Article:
This week, Indiana's Uniform Consumer Credit Code will be amended to exempt state higher-education institutions from having to comply with key consumer protections. The change is so subtle that it has not drawn much attention, but it has huge implications for Indiana students who sign up for "income-share agreements" (ISAs). These contracts commit a student to pledging a proportion of future income in exchange for money to pay for college. Schools like Purdue University, and the private lenders and investors that it partners with, will no longer be required to comply with many of the rules that apply to other lenders in Indiana.

People outside of Indiana should pay attention, too. Former Indiana Republican Governor Mitch Daniels, now president at Purdue, has been an enthusiastic backer of income-share agreements, and has advocated to Congress for their widespread adoption. And income-share agreement advocates, including Daniels, are pushing similar rollbacks of consumer protections at the federal level and in states across the nation.

They are using a familiar playbook: Just like payday loans, auto title loans, and other "alternative debt products" unveiled before them, ISA lenders are creating debt instruments and then convincing policymakers to roll back the rules that keep consumers safe from exploitation, based on immaterial or specious distinctions between their product and traditional loans. Lawmakers should heed the mistakes made in other areas of predatory lending before rushing to replace existing consumer laws covering ISAs with industry-friendly rules.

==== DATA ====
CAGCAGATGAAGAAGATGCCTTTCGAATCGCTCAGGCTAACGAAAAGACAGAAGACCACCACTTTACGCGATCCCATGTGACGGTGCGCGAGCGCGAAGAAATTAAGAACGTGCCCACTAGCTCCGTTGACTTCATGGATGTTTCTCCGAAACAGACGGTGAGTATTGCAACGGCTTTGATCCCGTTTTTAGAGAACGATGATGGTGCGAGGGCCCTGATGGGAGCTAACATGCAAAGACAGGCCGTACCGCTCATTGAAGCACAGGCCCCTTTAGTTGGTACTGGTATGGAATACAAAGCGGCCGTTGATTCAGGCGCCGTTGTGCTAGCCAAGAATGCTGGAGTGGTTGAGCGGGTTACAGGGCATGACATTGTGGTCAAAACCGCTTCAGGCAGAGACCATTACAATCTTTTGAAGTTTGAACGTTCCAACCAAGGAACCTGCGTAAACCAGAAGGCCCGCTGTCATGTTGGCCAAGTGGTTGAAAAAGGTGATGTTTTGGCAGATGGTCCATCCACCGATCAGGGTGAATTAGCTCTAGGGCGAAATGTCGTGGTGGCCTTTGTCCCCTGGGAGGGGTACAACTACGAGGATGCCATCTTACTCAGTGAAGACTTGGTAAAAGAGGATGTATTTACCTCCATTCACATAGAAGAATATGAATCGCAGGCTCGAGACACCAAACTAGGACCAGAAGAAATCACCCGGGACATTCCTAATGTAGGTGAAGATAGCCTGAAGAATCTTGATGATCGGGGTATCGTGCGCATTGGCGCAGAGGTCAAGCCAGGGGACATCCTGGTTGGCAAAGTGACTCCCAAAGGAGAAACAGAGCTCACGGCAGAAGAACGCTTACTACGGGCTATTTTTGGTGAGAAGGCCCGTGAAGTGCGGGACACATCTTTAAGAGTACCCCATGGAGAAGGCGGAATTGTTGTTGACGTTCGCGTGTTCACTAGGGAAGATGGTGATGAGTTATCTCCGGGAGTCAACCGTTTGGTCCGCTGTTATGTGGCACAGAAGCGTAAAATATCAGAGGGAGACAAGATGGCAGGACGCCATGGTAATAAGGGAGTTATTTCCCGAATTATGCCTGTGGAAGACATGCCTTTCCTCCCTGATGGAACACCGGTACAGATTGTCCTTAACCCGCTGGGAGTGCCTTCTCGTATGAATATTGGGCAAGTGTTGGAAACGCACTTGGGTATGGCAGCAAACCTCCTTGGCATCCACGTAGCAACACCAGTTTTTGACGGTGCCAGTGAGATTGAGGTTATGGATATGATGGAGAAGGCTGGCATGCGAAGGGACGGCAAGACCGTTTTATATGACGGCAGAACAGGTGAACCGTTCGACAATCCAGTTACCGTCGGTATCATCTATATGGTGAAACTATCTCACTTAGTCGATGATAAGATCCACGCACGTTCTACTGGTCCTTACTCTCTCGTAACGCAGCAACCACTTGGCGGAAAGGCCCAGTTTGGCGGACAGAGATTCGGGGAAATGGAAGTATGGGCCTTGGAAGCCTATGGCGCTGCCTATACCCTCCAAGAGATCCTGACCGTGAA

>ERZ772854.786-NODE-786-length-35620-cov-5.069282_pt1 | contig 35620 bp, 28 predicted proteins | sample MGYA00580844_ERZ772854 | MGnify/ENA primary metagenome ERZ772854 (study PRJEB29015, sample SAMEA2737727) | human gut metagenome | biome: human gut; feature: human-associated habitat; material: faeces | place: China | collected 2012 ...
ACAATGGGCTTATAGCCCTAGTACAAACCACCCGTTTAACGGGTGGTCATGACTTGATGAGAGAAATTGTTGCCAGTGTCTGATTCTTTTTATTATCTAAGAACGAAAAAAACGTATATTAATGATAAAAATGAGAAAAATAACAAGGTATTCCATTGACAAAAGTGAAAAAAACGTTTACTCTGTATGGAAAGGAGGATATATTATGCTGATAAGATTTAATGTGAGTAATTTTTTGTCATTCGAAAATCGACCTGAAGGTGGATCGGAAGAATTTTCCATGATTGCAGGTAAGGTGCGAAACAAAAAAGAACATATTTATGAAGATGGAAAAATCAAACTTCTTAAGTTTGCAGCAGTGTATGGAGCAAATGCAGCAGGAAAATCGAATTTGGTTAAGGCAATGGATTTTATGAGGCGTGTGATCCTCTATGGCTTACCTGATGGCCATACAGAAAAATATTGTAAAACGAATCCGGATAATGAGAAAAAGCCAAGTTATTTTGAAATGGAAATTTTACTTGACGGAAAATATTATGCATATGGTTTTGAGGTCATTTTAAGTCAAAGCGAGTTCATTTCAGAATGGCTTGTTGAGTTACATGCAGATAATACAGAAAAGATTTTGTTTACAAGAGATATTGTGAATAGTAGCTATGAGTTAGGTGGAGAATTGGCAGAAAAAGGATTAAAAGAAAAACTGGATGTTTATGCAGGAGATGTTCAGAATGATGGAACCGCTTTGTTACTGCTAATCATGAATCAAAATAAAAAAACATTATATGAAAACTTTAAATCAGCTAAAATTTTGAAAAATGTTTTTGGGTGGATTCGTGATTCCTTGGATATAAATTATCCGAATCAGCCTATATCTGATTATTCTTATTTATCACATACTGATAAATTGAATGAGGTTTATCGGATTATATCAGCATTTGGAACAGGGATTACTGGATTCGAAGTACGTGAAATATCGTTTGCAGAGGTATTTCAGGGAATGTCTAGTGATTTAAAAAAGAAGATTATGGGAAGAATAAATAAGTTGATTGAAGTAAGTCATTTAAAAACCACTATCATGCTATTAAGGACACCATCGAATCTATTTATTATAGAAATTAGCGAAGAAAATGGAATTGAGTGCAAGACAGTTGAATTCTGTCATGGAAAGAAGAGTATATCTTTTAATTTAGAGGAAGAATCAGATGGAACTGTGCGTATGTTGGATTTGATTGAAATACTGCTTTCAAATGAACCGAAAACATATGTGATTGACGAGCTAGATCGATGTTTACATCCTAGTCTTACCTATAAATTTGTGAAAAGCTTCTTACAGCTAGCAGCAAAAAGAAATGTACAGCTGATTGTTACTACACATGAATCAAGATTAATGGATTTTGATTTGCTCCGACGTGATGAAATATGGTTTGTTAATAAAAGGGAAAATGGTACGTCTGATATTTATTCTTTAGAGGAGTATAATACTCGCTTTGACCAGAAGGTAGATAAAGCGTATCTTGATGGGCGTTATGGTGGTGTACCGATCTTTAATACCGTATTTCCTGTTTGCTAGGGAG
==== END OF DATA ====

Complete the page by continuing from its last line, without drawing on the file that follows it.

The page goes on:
Alternative Credit Reporting

What Merchants Need to Know about Real-Time Payments

Everything in the technology world seems to be getting faster, and the payments industry isn't immune to the trend.

In recent months, the desire for faster or even real-time payments has been a hot topic in the industry. Last fall, new rules expanded same-day Automated Clearing House (ACH) capabilities, which enable electronic payments to be debited directly from a customer's account. In addition, at the end of 2018, Walmart and Target asked the Federal Reserve to implement a solution to help merchants get paid faster.

This corner of the payments ecosystem is rapidly evolving as innovations in real-time payments enable businesses to leverage these types of payments to their advantage.

The origination of real-time payments
Real-time payments, also known as faster payments, have been described by the U.S. Faster Payments Council as payments in which the transmission of the payment message and the availability of final funds to the payee occur in real time or near-real time.